The airlines have a right to be precautious about anything suspicious, but I see asking if the pilots are drunk as a valid concern.
posted by jaden at 8:46 PM on July 10, 2002


Dreama,
Yes it does warrant hauling someone off a plane. Do you think that the AW crews are not at all spooked by all the publicity? Say what you will about whether AW is a good or bad company, but the bottom line is that we are dealing with people who put up with alot of crap in a teeny little tube that soars 5 miles in the air with few options. They have seen it all regardless of the quality of the company they work for. They know best defense is to err on the side of caution when dealing with a questionable situation and let the chips fall where they may afterward and I am with them on that.

Again, the flying public has to understand that we are in uncharted waters with regards to behavior when in airports or on the air. It is not like we have not been warned. This woman reset the bar as to the behavior that one can or cannot get away with. While some of us have gotten away with things, she got snagged. Like I said, now we know one more thing that we cannot do in an airport or airplane.

This woman screwed up. She was not arrested. She is not facing prosecution. She is not going to jail. She (if she has them) went home to her kids. She was slapped on the wrist for a completely stupid and inappropriate comment. She is not in a jail in Turkey. She did not lose any fingers. She was simply inconvenienced because she said something, whether it be out of nervousness or stupidity, that was not the most appropriate thing to say at that time, in that situation and to that person.

She got slapped on the wrist. No harm. No Foul. And she learned a lesson. We all have learned a lesson.

Question: The next time there is a scandal with regards to an airline are you going to start the questioning the lowest common denominator questions as you board?

I know I won't. I will continue to shut my friggin trap until this blows over. If I feel uncomfortable with that carrier, I will either find another or stay home.
posted by lampshade at 11:47 PM on July 10, 2002


Yes it does warrant hauling someone off a plane.

Why? She did not make a threat? She did not make any indication of intent to involve herself in any kind of unseemly activity, she asked a legitimate question. What about asking a question -- that just so happened to piss the flight attendants off -- warrants being removed from an airplane?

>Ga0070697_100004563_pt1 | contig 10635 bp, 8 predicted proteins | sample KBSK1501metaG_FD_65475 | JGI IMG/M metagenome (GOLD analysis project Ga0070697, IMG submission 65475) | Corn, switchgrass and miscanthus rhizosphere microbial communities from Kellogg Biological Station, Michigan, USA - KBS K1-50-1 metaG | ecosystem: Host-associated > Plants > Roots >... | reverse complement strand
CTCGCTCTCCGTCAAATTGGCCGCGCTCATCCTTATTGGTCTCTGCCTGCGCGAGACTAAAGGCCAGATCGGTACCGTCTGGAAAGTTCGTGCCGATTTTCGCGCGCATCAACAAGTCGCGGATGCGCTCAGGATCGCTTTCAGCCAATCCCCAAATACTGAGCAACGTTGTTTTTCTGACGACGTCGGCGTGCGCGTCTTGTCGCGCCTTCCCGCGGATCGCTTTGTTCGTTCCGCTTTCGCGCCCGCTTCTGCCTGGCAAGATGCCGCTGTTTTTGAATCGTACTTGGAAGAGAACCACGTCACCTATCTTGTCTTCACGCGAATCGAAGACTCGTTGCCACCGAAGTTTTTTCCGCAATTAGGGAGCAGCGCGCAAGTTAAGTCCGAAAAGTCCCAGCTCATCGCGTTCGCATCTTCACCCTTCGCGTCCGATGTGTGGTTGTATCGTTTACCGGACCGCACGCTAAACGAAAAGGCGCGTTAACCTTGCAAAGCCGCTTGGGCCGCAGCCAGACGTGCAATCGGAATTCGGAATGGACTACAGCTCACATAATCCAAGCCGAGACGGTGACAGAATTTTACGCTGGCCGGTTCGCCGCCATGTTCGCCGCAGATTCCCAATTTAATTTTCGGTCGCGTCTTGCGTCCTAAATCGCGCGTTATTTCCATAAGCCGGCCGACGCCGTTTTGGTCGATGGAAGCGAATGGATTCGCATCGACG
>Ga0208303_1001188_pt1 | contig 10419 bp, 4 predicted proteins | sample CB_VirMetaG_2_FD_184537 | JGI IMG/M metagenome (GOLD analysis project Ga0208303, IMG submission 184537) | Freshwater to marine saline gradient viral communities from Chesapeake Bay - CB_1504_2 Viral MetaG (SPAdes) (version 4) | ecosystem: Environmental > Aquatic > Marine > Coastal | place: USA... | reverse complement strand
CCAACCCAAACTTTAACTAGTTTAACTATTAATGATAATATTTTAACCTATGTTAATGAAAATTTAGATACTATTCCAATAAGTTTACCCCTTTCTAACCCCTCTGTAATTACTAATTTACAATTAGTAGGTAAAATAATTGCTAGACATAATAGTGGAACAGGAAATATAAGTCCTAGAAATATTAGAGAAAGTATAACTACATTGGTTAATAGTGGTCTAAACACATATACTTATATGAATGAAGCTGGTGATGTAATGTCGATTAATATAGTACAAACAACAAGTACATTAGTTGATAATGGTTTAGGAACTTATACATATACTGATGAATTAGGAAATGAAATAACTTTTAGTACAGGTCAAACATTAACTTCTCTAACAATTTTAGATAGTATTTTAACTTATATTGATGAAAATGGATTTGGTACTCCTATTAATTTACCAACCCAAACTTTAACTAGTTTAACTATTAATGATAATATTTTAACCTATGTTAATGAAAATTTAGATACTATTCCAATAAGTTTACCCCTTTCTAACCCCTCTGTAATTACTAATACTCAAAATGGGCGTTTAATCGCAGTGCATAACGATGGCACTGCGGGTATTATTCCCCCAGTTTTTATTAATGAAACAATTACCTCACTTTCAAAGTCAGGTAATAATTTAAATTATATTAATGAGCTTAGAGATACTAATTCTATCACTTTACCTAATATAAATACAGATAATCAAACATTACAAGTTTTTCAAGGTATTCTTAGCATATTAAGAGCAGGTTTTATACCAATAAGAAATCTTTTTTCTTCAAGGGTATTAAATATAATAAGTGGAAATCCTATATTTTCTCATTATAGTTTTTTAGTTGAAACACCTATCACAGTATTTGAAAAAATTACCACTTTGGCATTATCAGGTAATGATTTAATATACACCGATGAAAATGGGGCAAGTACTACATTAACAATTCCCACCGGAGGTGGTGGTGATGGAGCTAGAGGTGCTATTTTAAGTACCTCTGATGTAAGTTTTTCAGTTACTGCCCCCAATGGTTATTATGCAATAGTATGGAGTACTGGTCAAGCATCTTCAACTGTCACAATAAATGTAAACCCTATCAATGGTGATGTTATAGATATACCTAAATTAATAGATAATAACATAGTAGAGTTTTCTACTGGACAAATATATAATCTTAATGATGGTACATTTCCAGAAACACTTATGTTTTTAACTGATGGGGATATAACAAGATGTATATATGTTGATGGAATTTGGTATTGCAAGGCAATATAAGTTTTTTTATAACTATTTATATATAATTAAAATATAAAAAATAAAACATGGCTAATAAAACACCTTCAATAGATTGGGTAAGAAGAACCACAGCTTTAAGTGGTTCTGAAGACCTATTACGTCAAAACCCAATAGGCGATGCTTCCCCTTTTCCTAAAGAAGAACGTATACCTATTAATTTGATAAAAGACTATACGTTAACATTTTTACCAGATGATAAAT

She was simply inconvenienced because she said something, whether it be out of nervousness or stupidity, that was not the most appropriate thing to say at that time, in that situation and to that person.

She don't know if her inconvenience was simple or not, and it is highly questionable whether or not what she said was inappropriate or merely unappreciated and therefore punished. I'm still waiting to hear any kind of reasonable interpretation of how the passengers comments quantified a threat to the safety or security of the flight. And moreover, I want to know how far we as the flying public and the airlines, who are not in a position to piss us off any further are going to allow flight attendants, not known to be the brightest group of people on the planet, to judge the intent in a completely non-threatening comment insofar as thost judgments can result in actions like this.
posted by Dreama at 4:47 PM on July 11, 2002


She don't know if her inconvenience was simple or not,

Blah, let's play mixed up pronouns. That should read "We don't know if her inconvenience was simple or not,"
posted by Dreama at 4:51 PM on July 11, 2002


You know, when I get on a plane (which is frequently), the pilot or flight attendent usually asks me "how are you today?" or something similar, and I usually reply "I'm fine, more importantly, how are YOU today?" I suppose that makes me a threat to security, though, since any physical weakness they might reveal in rsponse to my question could indicate an opportunity for me to physically overcome them and force them to fly me to the Seychelle Islands, and feed me grapes on the beach.
posted by JParker at 12:41 AM on July 12, 2002


She don't know if her inconvenience was simple or not,

Heh, what's a mixed up pronoun between friends? With the way it is going these days, that might make the security threat list!

Trip Checklist:
1) Airline Ticket
2) Turn off the gas
3) Hold the mail
4) Passport
5) Suitcase
6) Second picture ID
7) Oh, and this!
posted by lampshade at 11:53 AM on July 12, 2002